Committing to underrepresented minority students
At NAU, Lee teaches biochemistry at the undergraduate level, including CHM 460LC: Biochemistry Lab; CHM 461: Biochemistry I; and CHM 462C: Biochemistry II.
“My teaching philosophy is to provide a prosperous learning environment for all students, with a particular interest in decreasing the attrition rate for underrepresented minorities in STEM fields,” Lee says. “I accomplish this by endorsing a flipped classroom and an active learning environment where students are continuously engaged in discussions, activities, and small group workshops. I also utilize modern technology to improve my teaching skills and maximize student learning.”
As a Native student herself, Lee faced discrimination. “When I was accepted at RIT, I told my high school teacher that I was going to study biochemistry. I remember he said, ‘Oh, that’s really hard. I’m not sure if you’re going to make it.’” But she didn’t let that deter her. “That was probably the first time I really remember being discouraged from science, but I knew I was smart enough to be a scientist.”
Lee’s keys to success: pride, resilience, and support systems
She believes it’s very important for women scientists—especially Native women—to be proud of their heritage and not to separate their identities as Native from their identities as scientists. “Native students have to be resilient. They’re going to face discouragement and obstacles. I recommend they build a network of people who will help support them. No one should do everything on their own.”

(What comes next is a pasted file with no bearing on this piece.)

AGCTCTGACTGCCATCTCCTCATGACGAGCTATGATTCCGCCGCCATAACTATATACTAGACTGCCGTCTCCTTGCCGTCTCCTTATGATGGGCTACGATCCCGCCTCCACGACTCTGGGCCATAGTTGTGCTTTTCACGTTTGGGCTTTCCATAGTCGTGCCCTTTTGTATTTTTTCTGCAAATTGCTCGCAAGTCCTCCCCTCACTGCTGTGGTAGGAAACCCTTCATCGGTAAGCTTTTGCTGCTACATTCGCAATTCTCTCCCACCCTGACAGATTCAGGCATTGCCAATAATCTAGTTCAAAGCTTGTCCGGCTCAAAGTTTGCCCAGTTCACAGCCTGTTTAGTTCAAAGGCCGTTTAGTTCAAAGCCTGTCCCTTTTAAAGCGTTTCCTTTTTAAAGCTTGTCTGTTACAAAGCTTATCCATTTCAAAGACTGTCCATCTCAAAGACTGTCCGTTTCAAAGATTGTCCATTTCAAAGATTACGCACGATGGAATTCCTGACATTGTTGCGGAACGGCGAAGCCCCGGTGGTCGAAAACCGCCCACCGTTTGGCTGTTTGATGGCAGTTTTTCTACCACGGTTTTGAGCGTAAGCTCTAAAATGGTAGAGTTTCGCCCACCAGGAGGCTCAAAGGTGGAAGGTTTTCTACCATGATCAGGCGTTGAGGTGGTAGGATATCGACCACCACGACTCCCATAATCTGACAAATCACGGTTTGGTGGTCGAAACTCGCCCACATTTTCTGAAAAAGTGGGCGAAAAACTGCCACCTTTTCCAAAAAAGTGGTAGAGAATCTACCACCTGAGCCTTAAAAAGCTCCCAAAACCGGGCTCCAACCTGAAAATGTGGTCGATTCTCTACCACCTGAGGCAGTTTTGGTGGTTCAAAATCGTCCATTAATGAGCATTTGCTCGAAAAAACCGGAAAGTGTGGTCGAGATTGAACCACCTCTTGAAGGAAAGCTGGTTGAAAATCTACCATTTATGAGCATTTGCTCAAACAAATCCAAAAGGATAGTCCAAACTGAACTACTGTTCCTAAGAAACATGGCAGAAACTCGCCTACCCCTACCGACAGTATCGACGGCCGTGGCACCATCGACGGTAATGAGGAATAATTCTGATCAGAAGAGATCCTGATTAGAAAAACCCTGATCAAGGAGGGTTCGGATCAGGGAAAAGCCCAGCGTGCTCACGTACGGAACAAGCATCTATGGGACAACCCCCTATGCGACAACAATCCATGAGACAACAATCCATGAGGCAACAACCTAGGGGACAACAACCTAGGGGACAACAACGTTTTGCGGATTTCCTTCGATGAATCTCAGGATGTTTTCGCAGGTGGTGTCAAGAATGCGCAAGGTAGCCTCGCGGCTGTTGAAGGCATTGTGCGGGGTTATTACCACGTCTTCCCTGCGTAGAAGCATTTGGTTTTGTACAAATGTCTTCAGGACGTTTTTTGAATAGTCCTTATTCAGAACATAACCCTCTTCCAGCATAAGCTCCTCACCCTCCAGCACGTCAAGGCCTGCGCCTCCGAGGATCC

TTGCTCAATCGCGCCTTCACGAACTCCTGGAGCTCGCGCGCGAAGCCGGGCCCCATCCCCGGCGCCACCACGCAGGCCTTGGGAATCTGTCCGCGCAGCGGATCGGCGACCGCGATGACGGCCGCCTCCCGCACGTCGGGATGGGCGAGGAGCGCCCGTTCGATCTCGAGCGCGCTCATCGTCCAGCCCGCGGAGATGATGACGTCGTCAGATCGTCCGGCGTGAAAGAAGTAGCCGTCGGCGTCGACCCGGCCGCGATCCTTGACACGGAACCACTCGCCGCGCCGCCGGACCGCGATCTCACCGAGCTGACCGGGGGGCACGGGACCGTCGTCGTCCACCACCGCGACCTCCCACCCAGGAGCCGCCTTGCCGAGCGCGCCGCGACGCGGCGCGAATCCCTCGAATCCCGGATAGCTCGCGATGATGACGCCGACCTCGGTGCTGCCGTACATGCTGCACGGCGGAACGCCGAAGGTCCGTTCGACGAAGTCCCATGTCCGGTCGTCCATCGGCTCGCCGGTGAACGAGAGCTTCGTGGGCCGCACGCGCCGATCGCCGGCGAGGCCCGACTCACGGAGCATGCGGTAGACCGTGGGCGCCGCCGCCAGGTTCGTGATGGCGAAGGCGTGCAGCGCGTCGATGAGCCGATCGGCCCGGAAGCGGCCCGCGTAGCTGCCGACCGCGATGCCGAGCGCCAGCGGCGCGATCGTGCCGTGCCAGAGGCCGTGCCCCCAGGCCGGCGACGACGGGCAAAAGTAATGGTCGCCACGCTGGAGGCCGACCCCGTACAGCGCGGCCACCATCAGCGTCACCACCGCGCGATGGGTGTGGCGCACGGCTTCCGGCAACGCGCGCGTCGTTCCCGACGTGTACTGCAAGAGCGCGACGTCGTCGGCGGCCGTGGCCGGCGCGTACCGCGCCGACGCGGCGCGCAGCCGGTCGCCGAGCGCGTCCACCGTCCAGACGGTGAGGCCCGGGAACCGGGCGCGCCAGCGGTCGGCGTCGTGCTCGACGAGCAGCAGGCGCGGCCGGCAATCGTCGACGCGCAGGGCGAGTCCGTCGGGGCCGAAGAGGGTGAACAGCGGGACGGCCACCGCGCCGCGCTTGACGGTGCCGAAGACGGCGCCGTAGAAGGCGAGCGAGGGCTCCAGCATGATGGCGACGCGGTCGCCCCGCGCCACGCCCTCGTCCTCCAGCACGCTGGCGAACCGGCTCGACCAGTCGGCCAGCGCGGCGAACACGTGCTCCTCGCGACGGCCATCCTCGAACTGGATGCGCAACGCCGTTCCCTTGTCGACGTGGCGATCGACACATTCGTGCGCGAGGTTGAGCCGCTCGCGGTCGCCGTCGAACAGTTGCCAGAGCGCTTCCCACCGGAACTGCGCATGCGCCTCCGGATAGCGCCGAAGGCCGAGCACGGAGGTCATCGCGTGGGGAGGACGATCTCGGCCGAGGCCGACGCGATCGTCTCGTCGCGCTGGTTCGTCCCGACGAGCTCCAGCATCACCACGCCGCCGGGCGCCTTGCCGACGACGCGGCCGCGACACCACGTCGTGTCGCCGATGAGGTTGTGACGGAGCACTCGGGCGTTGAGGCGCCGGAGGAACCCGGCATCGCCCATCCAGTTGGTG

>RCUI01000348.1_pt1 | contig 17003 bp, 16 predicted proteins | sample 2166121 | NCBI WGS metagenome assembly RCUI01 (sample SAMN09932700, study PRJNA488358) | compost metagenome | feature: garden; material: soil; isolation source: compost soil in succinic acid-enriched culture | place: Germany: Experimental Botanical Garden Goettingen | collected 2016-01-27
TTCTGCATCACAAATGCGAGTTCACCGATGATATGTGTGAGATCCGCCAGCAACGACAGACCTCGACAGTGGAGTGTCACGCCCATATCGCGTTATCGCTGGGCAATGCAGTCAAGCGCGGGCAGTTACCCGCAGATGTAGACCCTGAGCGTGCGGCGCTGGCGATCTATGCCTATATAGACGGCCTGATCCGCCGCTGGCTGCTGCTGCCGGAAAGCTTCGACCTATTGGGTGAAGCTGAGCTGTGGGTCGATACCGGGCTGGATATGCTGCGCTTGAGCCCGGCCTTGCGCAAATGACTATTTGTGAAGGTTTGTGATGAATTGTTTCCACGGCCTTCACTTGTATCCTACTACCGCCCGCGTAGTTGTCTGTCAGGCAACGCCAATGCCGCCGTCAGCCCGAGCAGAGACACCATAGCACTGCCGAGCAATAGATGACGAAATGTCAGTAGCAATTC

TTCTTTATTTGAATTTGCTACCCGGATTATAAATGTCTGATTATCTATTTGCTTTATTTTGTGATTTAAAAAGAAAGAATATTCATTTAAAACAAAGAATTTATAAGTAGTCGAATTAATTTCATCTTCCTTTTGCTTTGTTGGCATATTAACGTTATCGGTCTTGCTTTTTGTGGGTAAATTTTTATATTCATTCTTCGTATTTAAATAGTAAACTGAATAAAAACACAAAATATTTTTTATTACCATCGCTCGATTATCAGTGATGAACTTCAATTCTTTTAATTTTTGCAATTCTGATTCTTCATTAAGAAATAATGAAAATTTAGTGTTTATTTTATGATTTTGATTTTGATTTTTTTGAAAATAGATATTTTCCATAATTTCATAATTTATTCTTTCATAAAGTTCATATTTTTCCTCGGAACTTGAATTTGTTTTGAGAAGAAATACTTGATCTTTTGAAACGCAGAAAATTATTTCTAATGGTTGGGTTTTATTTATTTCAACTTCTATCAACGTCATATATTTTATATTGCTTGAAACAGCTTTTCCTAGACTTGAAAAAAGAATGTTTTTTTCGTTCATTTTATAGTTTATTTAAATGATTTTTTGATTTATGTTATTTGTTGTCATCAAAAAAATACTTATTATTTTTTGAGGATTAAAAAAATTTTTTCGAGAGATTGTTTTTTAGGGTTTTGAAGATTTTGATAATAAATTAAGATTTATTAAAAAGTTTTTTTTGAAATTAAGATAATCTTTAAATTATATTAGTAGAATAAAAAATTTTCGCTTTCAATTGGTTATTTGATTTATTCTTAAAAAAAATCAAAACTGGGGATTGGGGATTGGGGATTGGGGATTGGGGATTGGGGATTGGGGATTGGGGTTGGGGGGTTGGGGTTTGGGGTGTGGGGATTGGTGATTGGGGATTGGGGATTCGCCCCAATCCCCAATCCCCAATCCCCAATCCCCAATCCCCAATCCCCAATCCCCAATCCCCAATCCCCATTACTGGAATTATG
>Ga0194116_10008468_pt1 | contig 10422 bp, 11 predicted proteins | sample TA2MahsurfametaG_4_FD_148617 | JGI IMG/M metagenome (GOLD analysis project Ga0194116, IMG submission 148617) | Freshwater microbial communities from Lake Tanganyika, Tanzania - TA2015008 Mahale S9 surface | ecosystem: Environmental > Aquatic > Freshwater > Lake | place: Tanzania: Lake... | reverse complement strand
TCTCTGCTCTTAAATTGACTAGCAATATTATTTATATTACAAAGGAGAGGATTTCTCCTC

Still an early-career researcher, Lee has already published multiple times and garnered several major grants for her work. In 2020, Lee was named a 2020 Emerging Scholar by Diverse: Issues in Higher Education for her dedication to helping Native Americans in and out of the lab.
“I once heard someone say, ‘Research is supposed to be culturally neutral,’ but someone’s culture is always influencing it,” Lee says. “As a Native researcher, it is my duty to serve my community and ensure ethical and relevant research is being conducted.”
A student-focused lab
Lee developed the following vision and mission statements for her biochemistry lab, where high school, undergraduate, and graduate students with diverse backgrounds, ethnicities, and genders contribute knowledge from numerous academic disciplines.
To address Native American health disparities through novel therapeutics and increase historically excluded students in STEM and health sciences.
To develop peptides and protein therapeutics against chronic and infectious diseases as well as promote higher education for historically excluded students.